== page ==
Nasrid Palace – the most impressive Islamic building in Europe

Nasrid Palace is located inside the fortress Alhambra of Granada in Andalusia. It is considered by many to be the most beautiful Muslim building in Europe, constructed by the Nasrid emirs when Spain was invaded by the Moors.

The Palace was finished towards the end of Muslim rule of Spain by the Sultans of Granada, Yusuf I (1333–1353) and Mohammed V (1353–1391). The Nasrid Palace is characterized by decorative columns, outstanding 13th-century mosaics, water, tall chambers with Arabic tiling, intricately molded stucco walls, arabesques, fine carved wooden ceilings, all decorated with geometrical and symbolic patterns.

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Nasrid Palace Photo Credit


Detail of arabesques Photo Credit

Nasrid Palace contains perfectly proportioned rooms and courtyards. It can be divided into three areas, each with a distinct function and different artistic characteristics. These are the Mexuar, the oldest part of the Palace, dating back to the 14th century and used as a council chamber; Comares Palace, the official residence of the Sultan; and the Palace of the Lions, which served as a private residence. The Comares Palace has typically Muslim decorations, while Christian influences are noticeable in the Palace of the Lions, perhaps as result of the friendship between Mohammed V and his Castilian counterpart Pedro I the Cruel.

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Detail of Islamic calligraphy in Mexuar Hall: “God is the only Victor.” Photo Credit

Entering the Palace through the Mexuar follows the courtyard Patio del Cuarto Dorado, where the Sultan received his vassals in the Alhambra, with the Cuarto Dorado (Golden Room) on the left. The room’s name comes from the magnificent woodwork ceiling, which was restored under the rule of the Catholic Monarchs. The room was used to write down and carry out the Sultan’s orders. The security guard of the Palace used the road that runs under the room. At the end of the Mexuar, overlooking the Río Darro, a small ornamented Oratorio (Prayer Room) is situated.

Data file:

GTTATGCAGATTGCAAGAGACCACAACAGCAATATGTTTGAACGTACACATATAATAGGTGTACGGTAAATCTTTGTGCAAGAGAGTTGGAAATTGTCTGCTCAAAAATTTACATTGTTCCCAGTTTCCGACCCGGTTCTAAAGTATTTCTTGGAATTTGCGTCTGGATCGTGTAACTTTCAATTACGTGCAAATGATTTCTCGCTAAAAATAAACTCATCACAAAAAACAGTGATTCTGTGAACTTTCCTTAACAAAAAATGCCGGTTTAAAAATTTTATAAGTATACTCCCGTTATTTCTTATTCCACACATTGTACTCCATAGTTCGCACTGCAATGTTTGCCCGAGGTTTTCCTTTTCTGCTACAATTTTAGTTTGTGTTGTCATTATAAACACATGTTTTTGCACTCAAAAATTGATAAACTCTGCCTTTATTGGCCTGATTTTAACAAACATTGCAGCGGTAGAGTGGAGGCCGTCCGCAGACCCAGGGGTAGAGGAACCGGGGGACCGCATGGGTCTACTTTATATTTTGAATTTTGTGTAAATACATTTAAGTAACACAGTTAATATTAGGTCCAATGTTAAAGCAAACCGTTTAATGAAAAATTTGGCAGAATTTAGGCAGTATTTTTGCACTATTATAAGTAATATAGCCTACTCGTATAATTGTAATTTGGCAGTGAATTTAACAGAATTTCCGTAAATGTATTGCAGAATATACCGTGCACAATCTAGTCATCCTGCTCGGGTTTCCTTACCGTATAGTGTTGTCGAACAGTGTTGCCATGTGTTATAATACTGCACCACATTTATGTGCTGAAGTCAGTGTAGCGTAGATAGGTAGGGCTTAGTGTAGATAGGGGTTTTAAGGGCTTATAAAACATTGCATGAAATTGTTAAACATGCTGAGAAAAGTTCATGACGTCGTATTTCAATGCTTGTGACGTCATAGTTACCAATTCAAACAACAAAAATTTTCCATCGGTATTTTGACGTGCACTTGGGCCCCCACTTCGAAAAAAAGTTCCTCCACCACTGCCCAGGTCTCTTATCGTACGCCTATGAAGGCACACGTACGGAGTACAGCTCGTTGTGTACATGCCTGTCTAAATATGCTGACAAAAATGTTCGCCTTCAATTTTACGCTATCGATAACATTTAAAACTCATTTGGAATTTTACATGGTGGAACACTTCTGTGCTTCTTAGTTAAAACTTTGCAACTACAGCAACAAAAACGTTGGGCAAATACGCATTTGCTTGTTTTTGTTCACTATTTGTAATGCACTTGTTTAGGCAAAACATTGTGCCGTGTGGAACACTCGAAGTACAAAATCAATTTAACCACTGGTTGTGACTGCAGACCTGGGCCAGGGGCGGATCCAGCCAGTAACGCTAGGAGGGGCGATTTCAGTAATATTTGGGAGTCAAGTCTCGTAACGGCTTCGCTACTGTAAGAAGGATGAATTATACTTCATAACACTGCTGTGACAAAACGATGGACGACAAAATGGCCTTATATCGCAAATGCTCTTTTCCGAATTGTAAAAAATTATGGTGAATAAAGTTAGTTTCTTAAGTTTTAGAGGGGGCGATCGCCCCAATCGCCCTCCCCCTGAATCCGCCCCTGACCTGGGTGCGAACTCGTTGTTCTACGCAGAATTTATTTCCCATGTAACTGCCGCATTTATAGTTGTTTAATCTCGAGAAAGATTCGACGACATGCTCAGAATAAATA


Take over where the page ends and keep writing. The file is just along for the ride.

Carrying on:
Sitting places in the hammam in the Nasrid palaces, Granada, Andalusia, Spain. Photo Credit

Opposite the Golden room is the entrance to the Palacio de Comares. It was the private residence built by Yusuf I around the Patio de los Arrayanes (Patio of the Myrtles), where the sultan’s harem was also located. It is named after the hedges around the rectangular pool and fountains in the Patio de los Arrayanes.

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The square Salón de Comares (Comares Hall), also called the Salón de los Embajadores (Hall of the Ambassadors), where the Sultan negotiated with the Christian emissaries. The ceiling has more than 8000 cedar stars representing the seven heavens of Islamic paradise, while the stucco work on the walls includes repeated inscriptions in praise of God.

Patio de los leones Photo Credit

The Patio de los Arrayanes leads into the Palacio de los Leones (Palace of the Lions). It was commissioned by the Sultan Mohammed V. The palace rooms are built around the Patio de los Leones (Lion Courtyard), that is surrounded by a low gallery with beautifully ornamented pavilions at its ends, supported on 124 white marble columns. The most famous element of the courtyard is the fountain of 12 marble lions. The courtyard symbolizes Paradise, divided into four parts, standing for the four parts of the world, by four rivers of Paradise, represented by water channels meeting at the fountain.

Stilted arches of the gallery, Patio de los Leones. Photo Credit


The fountain of 12 marble lions. Photo Credit

Among the other beautiful rooms and chambers in the Palaces are the Sala de Dos Hermanas (Hall of Two Sisters) with its huge central dome, and the Sala de los Reyes (Hall of the Kings) with leather-lined ceilings painted by 14th-century Christian artists. After the Spanish Christian Monarchs reconquered Granada in 1492, the Moors were forced to leave the country. The Nasrid Kingdom is the last Islamic sultanate on the Iberian Peninsula. After Nasrid Palace became the property of the monarchs, they made some changes, adding some sections and destroying others. In 1870, the palace was protected as an international monument and today is a UNESCO World Heritage site.